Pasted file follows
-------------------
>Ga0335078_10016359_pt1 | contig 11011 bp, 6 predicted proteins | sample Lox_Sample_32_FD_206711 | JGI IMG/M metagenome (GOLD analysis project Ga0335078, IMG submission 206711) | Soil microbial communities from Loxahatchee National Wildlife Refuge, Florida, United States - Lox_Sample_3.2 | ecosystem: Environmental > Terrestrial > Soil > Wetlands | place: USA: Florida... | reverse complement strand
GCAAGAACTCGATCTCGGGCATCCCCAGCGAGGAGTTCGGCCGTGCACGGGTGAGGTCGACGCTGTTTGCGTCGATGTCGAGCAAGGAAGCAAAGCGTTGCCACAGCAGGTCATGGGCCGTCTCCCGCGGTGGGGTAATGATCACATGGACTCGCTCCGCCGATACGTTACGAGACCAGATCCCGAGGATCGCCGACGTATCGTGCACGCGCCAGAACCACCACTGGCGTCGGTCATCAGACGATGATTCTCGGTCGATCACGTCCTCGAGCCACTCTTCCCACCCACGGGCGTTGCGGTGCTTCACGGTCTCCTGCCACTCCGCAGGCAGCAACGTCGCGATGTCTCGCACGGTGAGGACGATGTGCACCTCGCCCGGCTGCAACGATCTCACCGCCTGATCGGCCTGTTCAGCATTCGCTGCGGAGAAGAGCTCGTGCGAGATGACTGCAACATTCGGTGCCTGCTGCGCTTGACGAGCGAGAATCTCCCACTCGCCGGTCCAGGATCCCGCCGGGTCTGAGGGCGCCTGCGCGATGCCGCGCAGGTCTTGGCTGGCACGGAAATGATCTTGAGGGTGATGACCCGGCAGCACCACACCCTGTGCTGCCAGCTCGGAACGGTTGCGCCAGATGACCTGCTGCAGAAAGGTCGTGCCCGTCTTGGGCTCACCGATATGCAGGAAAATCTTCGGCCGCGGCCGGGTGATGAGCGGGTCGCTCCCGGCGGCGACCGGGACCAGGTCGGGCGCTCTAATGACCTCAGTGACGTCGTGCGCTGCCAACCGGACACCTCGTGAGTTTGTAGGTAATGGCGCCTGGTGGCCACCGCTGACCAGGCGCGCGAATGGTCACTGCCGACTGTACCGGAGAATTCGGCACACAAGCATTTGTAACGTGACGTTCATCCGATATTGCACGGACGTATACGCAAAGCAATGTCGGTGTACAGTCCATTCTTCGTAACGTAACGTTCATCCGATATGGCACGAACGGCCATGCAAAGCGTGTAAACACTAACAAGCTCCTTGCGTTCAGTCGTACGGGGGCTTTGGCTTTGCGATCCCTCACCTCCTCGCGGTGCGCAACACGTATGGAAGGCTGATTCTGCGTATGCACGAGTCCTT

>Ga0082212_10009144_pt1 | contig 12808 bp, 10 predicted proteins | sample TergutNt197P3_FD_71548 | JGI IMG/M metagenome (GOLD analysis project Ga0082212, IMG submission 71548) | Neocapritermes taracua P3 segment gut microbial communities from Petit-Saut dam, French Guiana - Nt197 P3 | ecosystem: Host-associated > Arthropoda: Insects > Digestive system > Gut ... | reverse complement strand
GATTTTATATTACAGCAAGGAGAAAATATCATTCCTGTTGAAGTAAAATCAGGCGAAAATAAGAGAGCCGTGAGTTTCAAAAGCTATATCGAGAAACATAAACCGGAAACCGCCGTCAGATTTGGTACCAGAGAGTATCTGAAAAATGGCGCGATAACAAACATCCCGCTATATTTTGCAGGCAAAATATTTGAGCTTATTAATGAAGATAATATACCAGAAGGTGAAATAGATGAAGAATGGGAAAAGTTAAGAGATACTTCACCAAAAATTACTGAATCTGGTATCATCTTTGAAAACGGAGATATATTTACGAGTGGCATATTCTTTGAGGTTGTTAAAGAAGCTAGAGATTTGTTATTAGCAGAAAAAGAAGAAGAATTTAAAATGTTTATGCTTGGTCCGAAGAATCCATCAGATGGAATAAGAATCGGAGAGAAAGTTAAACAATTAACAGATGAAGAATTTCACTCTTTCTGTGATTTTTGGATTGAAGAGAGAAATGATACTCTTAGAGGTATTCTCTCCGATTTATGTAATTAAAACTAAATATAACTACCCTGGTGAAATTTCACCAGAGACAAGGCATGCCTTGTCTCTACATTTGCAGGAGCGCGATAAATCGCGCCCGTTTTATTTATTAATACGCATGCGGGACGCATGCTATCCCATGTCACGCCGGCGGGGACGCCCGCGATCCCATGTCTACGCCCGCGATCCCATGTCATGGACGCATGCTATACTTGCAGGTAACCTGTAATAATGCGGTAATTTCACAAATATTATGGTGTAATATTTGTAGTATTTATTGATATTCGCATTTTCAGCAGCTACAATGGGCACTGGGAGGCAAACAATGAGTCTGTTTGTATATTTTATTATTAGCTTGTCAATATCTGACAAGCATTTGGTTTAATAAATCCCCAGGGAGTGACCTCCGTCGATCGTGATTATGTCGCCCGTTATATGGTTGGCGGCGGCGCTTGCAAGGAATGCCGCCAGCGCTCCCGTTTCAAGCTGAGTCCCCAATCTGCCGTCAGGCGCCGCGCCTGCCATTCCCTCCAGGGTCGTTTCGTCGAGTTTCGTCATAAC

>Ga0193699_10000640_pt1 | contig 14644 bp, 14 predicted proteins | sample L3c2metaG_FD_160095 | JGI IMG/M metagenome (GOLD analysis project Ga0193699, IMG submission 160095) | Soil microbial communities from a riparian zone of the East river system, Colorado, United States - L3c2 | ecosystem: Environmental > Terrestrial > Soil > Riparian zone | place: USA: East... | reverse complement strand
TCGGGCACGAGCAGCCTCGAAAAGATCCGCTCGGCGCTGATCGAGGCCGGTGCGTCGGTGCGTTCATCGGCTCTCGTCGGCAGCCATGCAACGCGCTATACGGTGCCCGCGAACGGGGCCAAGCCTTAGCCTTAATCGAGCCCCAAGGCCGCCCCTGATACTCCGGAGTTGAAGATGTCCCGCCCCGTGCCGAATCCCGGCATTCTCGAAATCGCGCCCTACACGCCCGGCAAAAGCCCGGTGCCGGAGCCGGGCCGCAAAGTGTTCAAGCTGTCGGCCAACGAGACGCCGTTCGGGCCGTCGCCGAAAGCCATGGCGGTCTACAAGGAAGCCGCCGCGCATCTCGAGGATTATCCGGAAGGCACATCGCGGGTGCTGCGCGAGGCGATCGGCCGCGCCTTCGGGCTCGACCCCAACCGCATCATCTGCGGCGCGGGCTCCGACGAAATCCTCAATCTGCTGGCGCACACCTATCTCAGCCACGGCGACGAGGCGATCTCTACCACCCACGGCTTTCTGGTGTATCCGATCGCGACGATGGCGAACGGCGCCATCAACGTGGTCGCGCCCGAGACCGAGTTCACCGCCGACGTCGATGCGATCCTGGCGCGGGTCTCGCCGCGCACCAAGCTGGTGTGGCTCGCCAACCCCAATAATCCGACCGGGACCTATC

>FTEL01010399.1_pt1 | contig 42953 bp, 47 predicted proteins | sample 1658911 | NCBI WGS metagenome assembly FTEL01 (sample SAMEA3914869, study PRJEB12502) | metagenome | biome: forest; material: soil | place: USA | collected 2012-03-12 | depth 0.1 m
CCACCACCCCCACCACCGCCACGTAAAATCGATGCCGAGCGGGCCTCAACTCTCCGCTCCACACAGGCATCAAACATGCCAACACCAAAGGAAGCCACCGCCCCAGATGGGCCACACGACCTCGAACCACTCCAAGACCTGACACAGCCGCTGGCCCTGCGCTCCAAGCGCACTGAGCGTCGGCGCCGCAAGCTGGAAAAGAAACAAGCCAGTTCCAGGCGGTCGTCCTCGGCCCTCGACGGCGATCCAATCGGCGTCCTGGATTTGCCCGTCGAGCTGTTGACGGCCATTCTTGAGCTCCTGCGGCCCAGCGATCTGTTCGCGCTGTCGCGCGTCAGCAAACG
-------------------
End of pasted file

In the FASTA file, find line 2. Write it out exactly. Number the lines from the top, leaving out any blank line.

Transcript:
GCAAGAACTCGATCTCGGGCATCCCCAGCGAGGAGTTCGGCCGTGCACGGGTGAGGTCGACGCTGTTTGCGTCGATGTCGAGCAAGGAAGCAAAGCGTTGCCACAGCAGGTCATGGGCCGTCTCCCGCGGTGGGGTAATGATCACATGGACTCGCTCCGCCGATACGTTACGAGACCAGATCCCGAGGATCGCCGACGTATCGTGCACGCGCCAGAACCACCACTGGCGTCGGTCATCAGACGATGATTCTCGGTCGATCACGTCCTCGAGCCACTCTTCCCACCCACGGGCGTTGCGGTGCTTCACGGTCTCCTGCCACTCCGCAGGCAGCAACGTCGCGATGTCTCGCACGGTGAGGACGATGTGCACCTCGCCCGGCTGCAACGATCTCACCGCCTGATCGGCCTGTTCAGCATTCGCTGCGGAGAAGAGCTCGTGCGAGATGACTGCAACATTCGGTGCCTGCTGCGCTTGACGAGCGAGAATCTCCCACTCGCCGGTCCAGGATCCCGCCGGGTCTGAGGGCGCCTGCGCGATGCCGCGCAGGTCTTGGCTGGCACGGAAATGATCTTGAGGGTGATGACCCGGCAGCACCACACCCTGTGCTGCCAGCTCGGAACGGTTGCGCCAGATGACCTGCTGCAGAAAGGTCGTGCCCGTCTTGGGCTCACCGATATGCAGGAAAATCTTCGGCCGCGGCCGGGTGATGAGCGGGTCGCTCCCGGCGGCGACCGGGACCAGGTCGGGCGCTCTAATGACCTCAGTGACGTCGTGCGCTGCCAACCGGACACCTCGTGAGTTTGTAGGTAATGGCGCCTGGTGGCCACCGCTGACCAGGCGCGCGAATGGTCACTGCCGACTGTACCGGAGAATTCGGCACACAAGCATTTGTAACGTGACGTTCATCCGATATTGCACGGACGTATACGCAAAGCAATGTCGGTGTACAGTCCATTCTTCGTAACGTAACGTTCATCCGATATGGCACGAACGGCCATGCAAAGCGTGTAAACACTAACAAGCTCCTTGCGTTCAGTCGTACGGGGGCTTTGGCTTTGCGATCCCTCACCTCCTCGCGGTGCGCAACACGTATGGAAGGCTGATTCTGCGTATGCACGAGTCCTT